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A Sound Education

One Giant Leap for M_-_//_ _nd

"It's an interesting place to be. I recommend it."
Astronaut Neil Armstrong commenting about the moon

Every time I hear the timeless phrase Neil Armstrong uttered while stepping on the moon, I can't help but remember the first time I heard it. It was 50 years ago at about 11:00 PM on July 20, 1969. I was eight-years-old and had fallen asleep waiting for them to get out of their strange looking space craft. Our family was vacationing in a cabin on a lake in southern Ohio, and Dad had hauled our portable black-and-white TV from home. We had a lot of trouble getting any TV stations out in the country on that little box. I seem to remember him fiddling with the rabbit ear antennas and positioning all of us at different places in the room like chess pieces so the picture wouldn't flutter.

So, rubbing my sleep filled eyes, I watched a white Gumby-like figure bounce down a ladder and onto the surface of another world. The significance wasn't lost on a boy only eight years into life. Then Armstrong delivered what is probably the shortest, yet most famous speech in all of human history, "That's one small step for man...." We strained not only to see him, but to hear him. "One giant leap for," he continued, "m_-_//_ _nd." What? There was static at the end covering the last word. What did he say? Piece of crap TV we had. We always had to bang on its top to keep it tuned to a channel.

As much as I want to blame it on our TV, the static was in the broadcast from the moon. Even CBS's Walter Cronkite had trouble understanding it during his live coverage. “I didn’t understand,” he said, "'One small step for man.’ But I didn’t get the second phrase.” Communications had been a problem for much of NASA's early years. In the minutes leading up to the horrific fatal fire aboard Apollo 1 during a ground test, the crew was having trouble communicating with Mission Control. “How are we going to get to the moon if we can’t talk between three buildings?," Gus Grissom barked into his headset.

As the lunar module (LM) Eagle descended to the moon's surface that day, Mission Control in Houston had trouble receiving data from it. Just like Dad moving us around for a better TV signal, a switch to and reposition of a different antenna on the LM solved it. But they were beaming voice and data 240,000 miles, so there were bound to be problems. The Eagle had a variety of radios for different activities and purposes, but LM to earth transmissions while on the surface primarily used microwave that combined voice and data, at about the same rate as a telephone modem in the early days of the web. They also employed UHF simplex transmissions, but mostly between the LM and command module that Michael Collins was circling in overhead. Once Armstrong and Buzz Aldrin were out of the LM, they deployed a larger dish antenna and pointed it at Houston for a stronger signal than what we heard Armstrong mutter his famous words on.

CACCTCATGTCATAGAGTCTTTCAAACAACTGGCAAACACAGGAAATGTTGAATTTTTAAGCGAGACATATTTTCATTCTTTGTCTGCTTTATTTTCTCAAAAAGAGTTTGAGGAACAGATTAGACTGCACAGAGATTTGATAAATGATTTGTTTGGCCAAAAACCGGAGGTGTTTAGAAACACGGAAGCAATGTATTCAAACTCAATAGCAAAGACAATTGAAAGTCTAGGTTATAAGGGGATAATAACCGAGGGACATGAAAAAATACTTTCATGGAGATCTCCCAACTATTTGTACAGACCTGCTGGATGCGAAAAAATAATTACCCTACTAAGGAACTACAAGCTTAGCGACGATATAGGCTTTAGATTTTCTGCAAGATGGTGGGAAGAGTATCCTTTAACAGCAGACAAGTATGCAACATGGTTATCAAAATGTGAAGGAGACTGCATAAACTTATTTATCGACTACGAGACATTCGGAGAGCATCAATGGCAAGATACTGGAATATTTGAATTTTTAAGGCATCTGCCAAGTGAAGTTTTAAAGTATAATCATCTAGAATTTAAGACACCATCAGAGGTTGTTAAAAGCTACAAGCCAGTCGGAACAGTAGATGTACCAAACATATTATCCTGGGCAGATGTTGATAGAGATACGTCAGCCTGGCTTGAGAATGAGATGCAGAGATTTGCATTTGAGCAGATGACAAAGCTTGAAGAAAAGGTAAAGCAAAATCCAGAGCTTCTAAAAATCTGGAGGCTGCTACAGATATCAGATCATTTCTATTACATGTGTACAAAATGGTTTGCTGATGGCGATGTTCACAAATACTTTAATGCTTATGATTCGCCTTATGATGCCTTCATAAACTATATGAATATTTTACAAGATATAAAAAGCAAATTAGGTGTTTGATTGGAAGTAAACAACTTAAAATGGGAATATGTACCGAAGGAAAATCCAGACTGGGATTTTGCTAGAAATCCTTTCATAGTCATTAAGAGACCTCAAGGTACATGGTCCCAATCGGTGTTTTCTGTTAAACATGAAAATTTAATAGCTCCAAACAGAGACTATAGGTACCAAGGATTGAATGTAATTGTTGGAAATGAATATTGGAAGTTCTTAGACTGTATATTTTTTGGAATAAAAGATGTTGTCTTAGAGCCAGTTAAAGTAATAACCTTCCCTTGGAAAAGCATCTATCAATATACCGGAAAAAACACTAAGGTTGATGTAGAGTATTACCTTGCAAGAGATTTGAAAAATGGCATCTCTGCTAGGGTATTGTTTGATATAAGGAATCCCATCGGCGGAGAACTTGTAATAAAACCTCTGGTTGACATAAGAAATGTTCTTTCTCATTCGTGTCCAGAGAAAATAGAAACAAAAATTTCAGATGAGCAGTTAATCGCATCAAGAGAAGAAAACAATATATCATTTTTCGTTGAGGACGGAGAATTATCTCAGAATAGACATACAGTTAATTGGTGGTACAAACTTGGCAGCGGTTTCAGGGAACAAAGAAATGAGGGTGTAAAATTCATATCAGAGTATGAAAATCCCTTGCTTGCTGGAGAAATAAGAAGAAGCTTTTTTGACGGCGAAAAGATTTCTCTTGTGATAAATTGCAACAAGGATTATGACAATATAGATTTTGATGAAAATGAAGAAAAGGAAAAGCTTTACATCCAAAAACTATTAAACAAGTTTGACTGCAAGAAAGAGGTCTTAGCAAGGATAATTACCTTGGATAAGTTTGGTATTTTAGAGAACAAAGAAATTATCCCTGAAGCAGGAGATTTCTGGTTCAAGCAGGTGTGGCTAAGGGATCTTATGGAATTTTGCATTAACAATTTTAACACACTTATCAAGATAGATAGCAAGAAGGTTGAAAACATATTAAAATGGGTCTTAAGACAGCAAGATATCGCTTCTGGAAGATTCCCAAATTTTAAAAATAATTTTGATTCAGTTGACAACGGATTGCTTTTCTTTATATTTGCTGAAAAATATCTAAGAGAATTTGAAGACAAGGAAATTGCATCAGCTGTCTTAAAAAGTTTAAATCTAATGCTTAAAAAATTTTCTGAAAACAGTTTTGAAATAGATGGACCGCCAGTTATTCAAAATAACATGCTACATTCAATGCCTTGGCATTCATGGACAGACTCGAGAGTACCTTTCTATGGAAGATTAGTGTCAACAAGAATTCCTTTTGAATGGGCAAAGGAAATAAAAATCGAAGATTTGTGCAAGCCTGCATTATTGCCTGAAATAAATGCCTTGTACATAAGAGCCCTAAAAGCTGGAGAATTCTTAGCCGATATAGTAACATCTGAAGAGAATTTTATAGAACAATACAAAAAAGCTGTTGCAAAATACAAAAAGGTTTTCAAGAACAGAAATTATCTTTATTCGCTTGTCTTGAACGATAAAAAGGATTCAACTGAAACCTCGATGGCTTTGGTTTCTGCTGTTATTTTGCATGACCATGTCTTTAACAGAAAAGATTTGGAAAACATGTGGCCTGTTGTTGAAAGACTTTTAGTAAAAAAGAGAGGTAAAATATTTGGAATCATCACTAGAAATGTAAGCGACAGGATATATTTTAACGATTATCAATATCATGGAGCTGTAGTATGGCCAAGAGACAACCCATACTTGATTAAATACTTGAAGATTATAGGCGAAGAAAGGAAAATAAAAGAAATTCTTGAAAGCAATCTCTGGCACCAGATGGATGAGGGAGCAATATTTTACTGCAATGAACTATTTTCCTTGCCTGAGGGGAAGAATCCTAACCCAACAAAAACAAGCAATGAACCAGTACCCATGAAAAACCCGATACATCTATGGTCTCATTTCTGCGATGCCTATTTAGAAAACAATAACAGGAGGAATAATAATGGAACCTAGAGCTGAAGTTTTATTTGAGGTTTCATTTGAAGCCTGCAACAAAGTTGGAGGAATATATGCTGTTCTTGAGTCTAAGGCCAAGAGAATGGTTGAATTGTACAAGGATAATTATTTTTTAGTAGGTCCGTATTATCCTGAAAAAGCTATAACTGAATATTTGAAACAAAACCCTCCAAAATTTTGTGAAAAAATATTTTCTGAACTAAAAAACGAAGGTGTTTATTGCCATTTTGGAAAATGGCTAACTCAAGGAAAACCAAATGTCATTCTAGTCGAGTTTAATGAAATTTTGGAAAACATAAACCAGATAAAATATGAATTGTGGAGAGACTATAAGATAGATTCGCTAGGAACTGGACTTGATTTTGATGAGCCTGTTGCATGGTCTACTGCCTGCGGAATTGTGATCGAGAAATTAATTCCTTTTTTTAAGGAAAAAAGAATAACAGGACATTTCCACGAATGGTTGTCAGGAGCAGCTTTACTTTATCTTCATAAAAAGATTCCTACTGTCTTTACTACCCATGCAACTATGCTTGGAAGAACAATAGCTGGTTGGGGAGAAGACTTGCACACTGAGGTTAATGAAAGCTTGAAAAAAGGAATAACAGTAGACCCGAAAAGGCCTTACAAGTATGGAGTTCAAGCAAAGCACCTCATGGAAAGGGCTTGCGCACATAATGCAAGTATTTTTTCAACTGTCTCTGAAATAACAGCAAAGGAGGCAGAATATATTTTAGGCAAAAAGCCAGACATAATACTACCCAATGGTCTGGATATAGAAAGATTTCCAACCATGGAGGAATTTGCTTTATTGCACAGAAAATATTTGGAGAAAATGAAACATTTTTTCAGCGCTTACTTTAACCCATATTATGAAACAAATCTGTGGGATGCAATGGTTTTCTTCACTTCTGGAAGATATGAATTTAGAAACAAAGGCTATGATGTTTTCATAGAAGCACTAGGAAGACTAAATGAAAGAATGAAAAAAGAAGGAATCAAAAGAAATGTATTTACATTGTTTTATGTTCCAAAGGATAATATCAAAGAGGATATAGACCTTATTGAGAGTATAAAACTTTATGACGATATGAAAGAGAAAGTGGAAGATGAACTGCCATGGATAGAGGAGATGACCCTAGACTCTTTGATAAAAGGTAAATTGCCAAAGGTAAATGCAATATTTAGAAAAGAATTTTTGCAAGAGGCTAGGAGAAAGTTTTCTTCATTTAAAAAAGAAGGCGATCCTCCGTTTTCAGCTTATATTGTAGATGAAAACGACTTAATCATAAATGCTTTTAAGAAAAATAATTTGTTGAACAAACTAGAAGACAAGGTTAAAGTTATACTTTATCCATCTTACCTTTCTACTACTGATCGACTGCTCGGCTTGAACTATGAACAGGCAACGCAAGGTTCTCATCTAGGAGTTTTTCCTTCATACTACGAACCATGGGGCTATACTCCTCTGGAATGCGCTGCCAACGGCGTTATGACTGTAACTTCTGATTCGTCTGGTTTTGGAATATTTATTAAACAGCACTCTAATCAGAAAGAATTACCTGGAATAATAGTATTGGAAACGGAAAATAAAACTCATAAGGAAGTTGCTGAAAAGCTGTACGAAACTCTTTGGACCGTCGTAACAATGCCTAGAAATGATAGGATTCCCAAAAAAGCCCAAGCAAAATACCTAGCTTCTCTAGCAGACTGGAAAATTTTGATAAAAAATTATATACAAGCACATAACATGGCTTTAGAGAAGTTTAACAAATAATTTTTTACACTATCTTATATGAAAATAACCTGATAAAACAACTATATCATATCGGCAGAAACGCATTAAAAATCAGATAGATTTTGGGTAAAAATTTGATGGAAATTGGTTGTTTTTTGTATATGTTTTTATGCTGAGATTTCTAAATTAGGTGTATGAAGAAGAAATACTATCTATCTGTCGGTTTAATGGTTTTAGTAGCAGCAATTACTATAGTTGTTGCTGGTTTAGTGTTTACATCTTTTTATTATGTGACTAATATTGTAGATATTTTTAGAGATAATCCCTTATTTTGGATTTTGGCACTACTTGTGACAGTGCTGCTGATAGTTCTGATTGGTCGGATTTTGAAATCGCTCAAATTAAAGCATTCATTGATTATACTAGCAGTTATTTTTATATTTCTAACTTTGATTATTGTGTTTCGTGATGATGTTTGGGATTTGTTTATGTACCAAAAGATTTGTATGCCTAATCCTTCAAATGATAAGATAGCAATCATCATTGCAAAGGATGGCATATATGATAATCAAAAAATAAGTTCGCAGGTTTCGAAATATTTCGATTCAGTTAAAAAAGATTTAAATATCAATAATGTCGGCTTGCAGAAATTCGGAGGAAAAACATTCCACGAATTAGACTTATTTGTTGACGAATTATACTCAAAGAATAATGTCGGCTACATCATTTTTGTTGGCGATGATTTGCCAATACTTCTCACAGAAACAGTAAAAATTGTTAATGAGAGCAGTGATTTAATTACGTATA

At the time, we all really knew what Armstrong said if we thought about it. But it seemed like there was another word missing. Armstrong always insisted that he said "That's one small step for (A) man,...," but nobody heard it at the time. The focus had always been on the scratchy part at the end of the speech. That one small word, "a," changes the meaning of the speech, if taken literally. "One small step for MAN" implies all of MANKIND in 1960s parlance, but we knew that he meant "one man" or "one mere human." Granted, Armstrong was exhausted and running on adrenaline at the time he said it. But studies have shown that it's entirely possible that he did say "A man," just very quickly. What's the last word? NASA's transcripts have the speech as "that’s one small step for (a) man,” so officially he said the "a." Maybe.